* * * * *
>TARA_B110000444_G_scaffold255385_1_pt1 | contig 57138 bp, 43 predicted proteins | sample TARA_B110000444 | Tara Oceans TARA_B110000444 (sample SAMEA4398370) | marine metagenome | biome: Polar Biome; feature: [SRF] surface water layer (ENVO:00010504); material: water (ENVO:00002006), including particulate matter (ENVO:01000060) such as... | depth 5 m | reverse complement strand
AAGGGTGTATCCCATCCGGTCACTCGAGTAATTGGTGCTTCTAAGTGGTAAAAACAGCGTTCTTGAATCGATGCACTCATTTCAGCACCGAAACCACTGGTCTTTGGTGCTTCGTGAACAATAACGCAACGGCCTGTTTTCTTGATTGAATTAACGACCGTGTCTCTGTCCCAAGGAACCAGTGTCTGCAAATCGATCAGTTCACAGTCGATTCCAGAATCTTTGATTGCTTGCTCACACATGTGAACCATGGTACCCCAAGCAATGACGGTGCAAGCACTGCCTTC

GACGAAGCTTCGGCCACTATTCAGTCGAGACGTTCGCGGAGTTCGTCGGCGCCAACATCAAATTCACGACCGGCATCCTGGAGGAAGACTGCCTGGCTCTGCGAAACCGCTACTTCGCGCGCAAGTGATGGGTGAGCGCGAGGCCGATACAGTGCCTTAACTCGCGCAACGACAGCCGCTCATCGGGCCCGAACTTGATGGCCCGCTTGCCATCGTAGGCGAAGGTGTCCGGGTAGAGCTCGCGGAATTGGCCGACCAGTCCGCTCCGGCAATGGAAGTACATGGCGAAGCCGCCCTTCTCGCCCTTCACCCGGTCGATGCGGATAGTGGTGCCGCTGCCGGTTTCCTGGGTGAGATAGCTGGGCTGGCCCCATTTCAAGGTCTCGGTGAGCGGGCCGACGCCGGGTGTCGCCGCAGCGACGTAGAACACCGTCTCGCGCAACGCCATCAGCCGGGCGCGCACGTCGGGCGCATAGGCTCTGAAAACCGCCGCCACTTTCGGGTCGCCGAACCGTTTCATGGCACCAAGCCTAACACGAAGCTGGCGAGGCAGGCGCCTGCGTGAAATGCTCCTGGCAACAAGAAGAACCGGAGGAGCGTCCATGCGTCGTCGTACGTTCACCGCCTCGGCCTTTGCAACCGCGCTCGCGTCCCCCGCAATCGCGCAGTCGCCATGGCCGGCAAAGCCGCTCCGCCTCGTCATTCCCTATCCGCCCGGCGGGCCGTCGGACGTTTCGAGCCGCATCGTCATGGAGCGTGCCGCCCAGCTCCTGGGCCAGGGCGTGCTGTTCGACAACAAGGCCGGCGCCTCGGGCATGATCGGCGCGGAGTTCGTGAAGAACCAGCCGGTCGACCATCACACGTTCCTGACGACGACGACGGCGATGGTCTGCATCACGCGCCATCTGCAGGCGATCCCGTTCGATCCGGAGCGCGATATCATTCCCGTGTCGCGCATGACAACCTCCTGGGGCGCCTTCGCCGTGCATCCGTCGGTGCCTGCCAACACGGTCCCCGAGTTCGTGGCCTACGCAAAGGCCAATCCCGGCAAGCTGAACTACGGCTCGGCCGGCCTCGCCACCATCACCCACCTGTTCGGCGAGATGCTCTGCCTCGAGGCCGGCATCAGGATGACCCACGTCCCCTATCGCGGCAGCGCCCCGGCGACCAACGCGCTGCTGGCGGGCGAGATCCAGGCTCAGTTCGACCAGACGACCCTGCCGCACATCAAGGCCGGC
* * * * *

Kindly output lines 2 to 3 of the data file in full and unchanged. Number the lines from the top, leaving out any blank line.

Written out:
AAGGGTGTATCCCATCCGGTCACTCGAGTAATTGGTGCTTCTAAGTGGTAAAAACAGCGTTCTTGAATCGATGCACTCATTTCAGCACCGAAACCACTGGTCTTTGGTGCTTCGTGAACAATAACGCAACGGCCTGTTTTCTTGATTGAATTAACGACCGTGTCTCTGTCCCAAGGAACCAGTGTCTGCAAATCGATCAGTTCACAGTCGATTCCAGAATCTTTGATTGCTTGCTCACACATGTGAACCATGGTACCCCAAGCAATGACGGTGCAAGCACTGCCTTC

GACGAAGCTTCGGCCACTATTCAGTCGAGACGTTCGCGGAGTTCGTCGGCGCCAACATCAAATTCACGACCGGCATCCTGGAGGAAGACTGCCTGGCTCTGCGAAACCGCTACTTCGCGCGCAAGTGATGGGTGAGCGCGAGGCCGATACAGTGCCTTAACTCGCGCAACGACAGCCGCTCATCGGGCCCGAACTTGATGGCCCGCTTGCCATCGTAGGCGAAGGTGTCCGGGTAGAGCTCGCGGAATTGGCCGACCAGTCCGCTCCGGCAATGGAAGTACATGGCGAAGCCGCCCTTCTCGCCCTTCACCCGGTCGATGCGGATAGTGGTGCCGCTGCCGGTTTCCTGGGTGAGATAGCTGGGCTGGCCCCATTTCAAGGTCTCGGTGAGCGGGCCGACGCCGGGTGTCGCCGCAGCGACGTAGAACACCGTCTCGCGCAACGCCATCAGCCGGGCGCGCACGTCGGGCGCATAGGCTCTGAAAACCGCCGCCACTTTCGGGTCGCCGAACCGTTTCATGGCACCAAGCCTAACACGAAGCTGGCGAGGCAGGCGCCTGCGTGAAATGCTCCTGGCAACAAGAAGAACCGGAGGAGCGTCCATGCGTCGTCGTACGTTCACCGCCTCGGCCTTTGCAACCGCGCTCGCGTCCCCCGCAATCGCGCAGTCGCCATGGCCGGCAAAGCCGCTCCGCCTCGTCATTCCCTATCCGCCCGGCGGGCCGTCGGACGTTTCGAGCCGCATCGTCATGGAGCGTGCCGCCCAGCTCCTGGGCCAGGGCGTGCTGTTCGACAACAAGGCCGGCGCCTCGGGCATGATCGGCGCGGAGTTCGTGAAGAACCAGCCGGTCGACCATCACACGTTCCTGACGACGACGACGGCGATGGTCTGCATCACGCGCCATCTGCAGGCGATCCCGTTCGATCCGGAGCGCGATATCATTCCCGTGTCGCGCATGACAACCTCCTGGGGCGCCTTCGCCGTGCATCCGTCGGTGCCTGCCAACACGGTCCCCGAGTTCGTGGCCTACGCAAAGGCCAATCCCGGCAAGCTGAACTACGGCTCGGCCGGCCTCGCCACCATCACCCACCTGTTCGGCGAGATGCTCTGCCTCGAGGCCGGCATCAGGATGACCCACGTCCCCTATCGCGGCAGCGCCCCGGCGACCAACGCGCTGCTGGCGGGCGAGATCCAGGCTCAGTTCGACCAGACGACCCTGCCGCACATCAAGGCCGGC